Its nice, then, that the tone and feel of Joel Schumachers debacle of a film doesnt come close to Nolans Begins, which is a darker, smarter take on the heavy-hearted story of Gothams tormented savior.
The film is set years before Tim Burtons Batman, taking its time to show why a young Bruce Wayne is scared of bats (he falls into a bat-infested cave when hes just a kid) and, more importantly, how and why he blames himself for the death of his do-gooder parents. Bruce whos played by the hearty, soulful Christian Bale (The Machinist, American Psycho) lets his anger from the death of his mom and dad overtake his rage, and therefore sets out on a seven-year quest to search out the heart of human evil all around the world. After being taken in and trained by a group of highly trained renegades led by Henri Ducard (Liam Neeson), Bruce decides to return to his Gotham roots and help purge the city of its evil, crime-driven underbelly.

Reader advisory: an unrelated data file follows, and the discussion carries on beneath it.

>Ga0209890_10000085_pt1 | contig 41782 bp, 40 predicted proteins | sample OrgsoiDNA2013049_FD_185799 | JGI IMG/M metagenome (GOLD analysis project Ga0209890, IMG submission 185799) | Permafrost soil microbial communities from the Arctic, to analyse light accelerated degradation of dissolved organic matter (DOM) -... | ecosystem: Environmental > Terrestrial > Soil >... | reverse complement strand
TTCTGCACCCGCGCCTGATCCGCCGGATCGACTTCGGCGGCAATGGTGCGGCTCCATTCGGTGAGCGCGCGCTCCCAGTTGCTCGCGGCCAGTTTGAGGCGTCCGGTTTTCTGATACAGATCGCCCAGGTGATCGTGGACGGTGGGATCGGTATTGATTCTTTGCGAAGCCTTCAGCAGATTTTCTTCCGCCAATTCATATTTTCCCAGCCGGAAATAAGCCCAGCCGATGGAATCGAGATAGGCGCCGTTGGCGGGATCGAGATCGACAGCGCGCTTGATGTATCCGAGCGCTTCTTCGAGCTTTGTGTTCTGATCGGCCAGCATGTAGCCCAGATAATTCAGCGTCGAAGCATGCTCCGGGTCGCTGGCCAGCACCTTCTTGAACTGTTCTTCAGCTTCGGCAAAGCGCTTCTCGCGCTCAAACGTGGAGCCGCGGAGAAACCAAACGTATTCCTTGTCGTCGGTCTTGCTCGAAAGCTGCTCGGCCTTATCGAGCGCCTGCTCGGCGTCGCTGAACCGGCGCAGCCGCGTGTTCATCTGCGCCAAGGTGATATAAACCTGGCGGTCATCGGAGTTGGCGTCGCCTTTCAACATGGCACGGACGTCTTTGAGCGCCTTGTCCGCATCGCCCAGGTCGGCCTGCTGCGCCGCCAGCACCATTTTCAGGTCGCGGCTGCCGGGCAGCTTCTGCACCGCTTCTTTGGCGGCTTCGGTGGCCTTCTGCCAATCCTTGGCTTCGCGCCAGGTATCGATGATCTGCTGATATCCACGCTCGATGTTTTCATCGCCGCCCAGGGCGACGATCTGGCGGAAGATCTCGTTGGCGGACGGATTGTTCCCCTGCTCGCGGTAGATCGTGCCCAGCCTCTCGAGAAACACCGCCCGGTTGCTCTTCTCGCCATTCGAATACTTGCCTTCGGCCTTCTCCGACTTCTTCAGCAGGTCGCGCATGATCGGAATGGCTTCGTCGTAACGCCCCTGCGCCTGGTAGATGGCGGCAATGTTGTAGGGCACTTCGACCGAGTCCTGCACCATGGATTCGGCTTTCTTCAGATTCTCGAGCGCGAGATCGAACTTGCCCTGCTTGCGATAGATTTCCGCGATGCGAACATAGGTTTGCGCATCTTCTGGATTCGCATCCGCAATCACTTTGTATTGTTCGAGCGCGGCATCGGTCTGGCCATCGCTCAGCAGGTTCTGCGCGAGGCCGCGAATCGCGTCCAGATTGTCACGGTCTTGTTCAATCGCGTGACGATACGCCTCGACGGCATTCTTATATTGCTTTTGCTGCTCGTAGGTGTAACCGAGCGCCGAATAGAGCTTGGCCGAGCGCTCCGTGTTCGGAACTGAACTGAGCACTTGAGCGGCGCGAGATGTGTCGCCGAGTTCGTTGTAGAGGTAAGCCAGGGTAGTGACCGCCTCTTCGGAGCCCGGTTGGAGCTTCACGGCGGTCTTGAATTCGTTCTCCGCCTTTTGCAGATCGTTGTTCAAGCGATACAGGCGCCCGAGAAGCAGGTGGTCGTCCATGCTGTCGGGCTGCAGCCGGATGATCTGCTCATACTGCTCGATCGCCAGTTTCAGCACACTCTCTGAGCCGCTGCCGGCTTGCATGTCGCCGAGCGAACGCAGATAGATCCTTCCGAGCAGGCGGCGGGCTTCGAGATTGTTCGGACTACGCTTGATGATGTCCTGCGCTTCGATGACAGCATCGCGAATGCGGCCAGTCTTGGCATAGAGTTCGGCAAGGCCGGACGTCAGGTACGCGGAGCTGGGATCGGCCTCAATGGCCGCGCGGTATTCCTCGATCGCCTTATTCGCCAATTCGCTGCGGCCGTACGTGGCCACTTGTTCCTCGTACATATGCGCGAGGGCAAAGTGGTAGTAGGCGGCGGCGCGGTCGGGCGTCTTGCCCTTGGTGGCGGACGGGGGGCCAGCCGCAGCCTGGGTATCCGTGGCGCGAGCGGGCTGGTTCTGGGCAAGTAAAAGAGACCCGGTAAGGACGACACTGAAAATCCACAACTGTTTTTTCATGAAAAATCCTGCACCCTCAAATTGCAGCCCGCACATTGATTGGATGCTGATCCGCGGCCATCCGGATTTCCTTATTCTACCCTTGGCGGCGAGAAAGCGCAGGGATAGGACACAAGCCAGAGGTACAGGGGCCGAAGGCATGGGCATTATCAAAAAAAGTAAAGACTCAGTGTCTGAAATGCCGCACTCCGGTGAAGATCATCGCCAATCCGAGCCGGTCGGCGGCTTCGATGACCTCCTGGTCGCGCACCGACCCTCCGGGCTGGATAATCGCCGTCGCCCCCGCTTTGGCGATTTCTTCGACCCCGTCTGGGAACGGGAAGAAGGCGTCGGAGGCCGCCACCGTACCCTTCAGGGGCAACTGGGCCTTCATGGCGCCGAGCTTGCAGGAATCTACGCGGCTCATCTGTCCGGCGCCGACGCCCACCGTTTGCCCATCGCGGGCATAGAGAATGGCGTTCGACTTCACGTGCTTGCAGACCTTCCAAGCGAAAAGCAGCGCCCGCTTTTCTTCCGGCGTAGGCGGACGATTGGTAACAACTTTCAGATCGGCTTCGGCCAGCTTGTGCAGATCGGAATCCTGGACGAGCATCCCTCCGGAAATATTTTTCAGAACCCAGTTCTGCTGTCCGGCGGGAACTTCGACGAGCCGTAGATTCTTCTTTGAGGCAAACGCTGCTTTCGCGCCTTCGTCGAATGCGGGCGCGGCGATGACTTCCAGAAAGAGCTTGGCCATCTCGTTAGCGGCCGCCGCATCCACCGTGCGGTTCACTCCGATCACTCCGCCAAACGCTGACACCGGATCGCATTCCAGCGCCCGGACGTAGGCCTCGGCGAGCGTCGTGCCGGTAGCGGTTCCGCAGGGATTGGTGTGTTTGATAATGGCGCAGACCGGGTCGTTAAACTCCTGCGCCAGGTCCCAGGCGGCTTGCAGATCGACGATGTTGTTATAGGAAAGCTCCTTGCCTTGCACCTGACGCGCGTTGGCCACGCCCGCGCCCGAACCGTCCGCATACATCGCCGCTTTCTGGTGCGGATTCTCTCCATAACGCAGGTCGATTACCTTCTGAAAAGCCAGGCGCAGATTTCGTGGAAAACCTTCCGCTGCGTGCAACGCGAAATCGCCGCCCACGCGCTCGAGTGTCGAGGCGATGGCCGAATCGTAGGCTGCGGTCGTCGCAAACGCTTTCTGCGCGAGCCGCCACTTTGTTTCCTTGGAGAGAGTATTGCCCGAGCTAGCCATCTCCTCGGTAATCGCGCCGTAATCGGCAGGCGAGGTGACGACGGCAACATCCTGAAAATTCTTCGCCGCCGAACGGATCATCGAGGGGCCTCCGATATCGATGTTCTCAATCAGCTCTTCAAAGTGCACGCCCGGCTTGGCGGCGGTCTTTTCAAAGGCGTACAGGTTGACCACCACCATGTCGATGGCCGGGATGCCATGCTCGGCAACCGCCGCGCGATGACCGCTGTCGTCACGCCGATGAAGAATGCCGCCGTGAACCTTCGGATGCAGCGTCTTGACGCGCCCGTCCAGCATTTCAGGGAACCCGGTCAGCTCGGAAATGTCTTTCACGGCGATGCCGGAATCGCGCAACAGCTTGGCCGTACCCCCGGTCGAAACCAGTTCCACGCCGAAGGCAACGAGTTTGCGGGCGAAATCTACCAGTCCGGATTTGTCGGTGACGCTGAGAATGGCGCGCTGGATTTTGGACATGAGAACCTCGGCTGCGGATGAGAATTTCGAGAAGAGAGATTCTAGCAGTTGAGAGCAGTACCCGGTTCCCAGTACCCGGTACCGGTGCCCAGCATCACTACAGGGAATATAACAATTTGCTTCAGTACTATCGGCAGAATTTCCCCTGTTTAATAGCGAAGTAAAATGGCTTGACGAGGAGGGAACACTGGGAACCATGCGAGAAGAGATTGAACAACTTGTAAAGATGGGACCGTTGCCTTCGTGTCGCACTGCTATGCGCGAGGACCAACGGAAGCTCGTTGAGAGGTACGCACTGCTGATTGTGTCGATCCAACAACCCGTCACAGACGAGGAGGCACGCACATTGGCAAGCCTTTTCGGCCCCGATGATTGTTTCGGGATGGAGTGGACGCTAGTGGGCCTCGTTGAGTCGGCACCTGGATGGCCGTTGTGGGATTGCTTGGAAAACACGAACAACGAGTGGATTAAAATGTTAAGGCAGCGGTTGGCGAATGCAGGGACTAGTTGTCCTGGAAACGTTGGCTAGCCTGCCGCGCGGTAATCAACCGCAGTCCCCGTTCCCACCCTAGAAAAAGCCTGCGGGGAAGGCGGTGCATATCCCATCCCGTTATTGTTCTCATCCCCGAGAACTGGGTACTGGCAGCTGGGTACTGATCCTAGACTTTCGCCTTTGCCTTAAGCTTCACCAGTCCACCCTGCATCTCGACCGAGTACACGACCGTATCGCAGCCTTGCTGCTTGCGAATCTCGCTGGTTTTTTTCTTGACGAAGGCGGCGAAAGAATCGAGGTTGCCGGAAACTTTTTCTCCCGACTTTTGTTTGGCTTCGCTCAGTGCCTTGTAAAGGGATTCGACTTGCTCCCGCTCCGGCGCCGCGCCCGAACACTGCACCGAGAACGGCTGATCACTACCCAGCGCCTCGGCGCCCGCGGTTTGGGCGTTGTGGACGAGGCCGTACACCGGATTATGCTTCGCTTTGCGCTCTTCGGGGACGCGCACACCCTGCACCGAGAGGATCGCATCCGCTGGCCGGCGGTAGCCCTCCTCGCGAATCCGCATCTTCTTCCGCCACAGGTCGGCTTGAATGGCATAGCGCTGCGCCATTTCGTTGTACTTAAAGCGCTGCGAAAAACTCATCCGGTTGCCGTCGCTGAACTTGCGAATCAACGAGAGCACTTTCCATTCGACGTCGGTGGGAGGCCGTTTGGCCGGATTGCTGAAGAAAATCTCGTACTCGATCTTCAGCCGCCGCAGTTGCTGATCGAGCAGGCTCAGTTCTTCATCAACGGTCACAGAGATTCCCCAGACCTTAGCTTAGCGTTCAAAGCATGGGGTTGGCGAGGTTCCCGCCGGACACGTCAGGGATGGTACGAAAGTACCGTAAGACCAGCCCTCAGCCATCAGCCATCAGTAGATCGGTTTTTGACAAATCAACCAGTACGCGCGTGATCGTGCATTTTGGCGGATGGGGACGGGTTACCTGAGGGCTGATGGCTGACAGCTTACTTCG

One of the best things about Batman Begins is its well-rounded, multifaceted cast, which is led by Bale (an indie actor who has previously failed in headlining a big-budget hit) and also features Morgan Freeman as Wayne Enterprises employee/friend Lucius Fox; doe-eyed Katie Holmes as an assistant to the DA who is also Bruces childhood sweetheart; Gary Oldman as Lieutenant (who will eventually become Commissioner) Gordon; and the irrevocably wonderful Michael Caine, who portrays Bruces butler, Alfred, with an incredible amount of warmth, wit and overall panache.
Begins is probably the best movie prequel ever, and succeeds in part because it delves deep into the story at hand instead of concentrating too heavily on making sure its outcome will lead into the already released, subsequent Batman films. Nolans knack for art-house fare mixes well with the Batman franchise, making Begins the start to a story which shouldnt be missed.
Batman Begins is currently in theaters.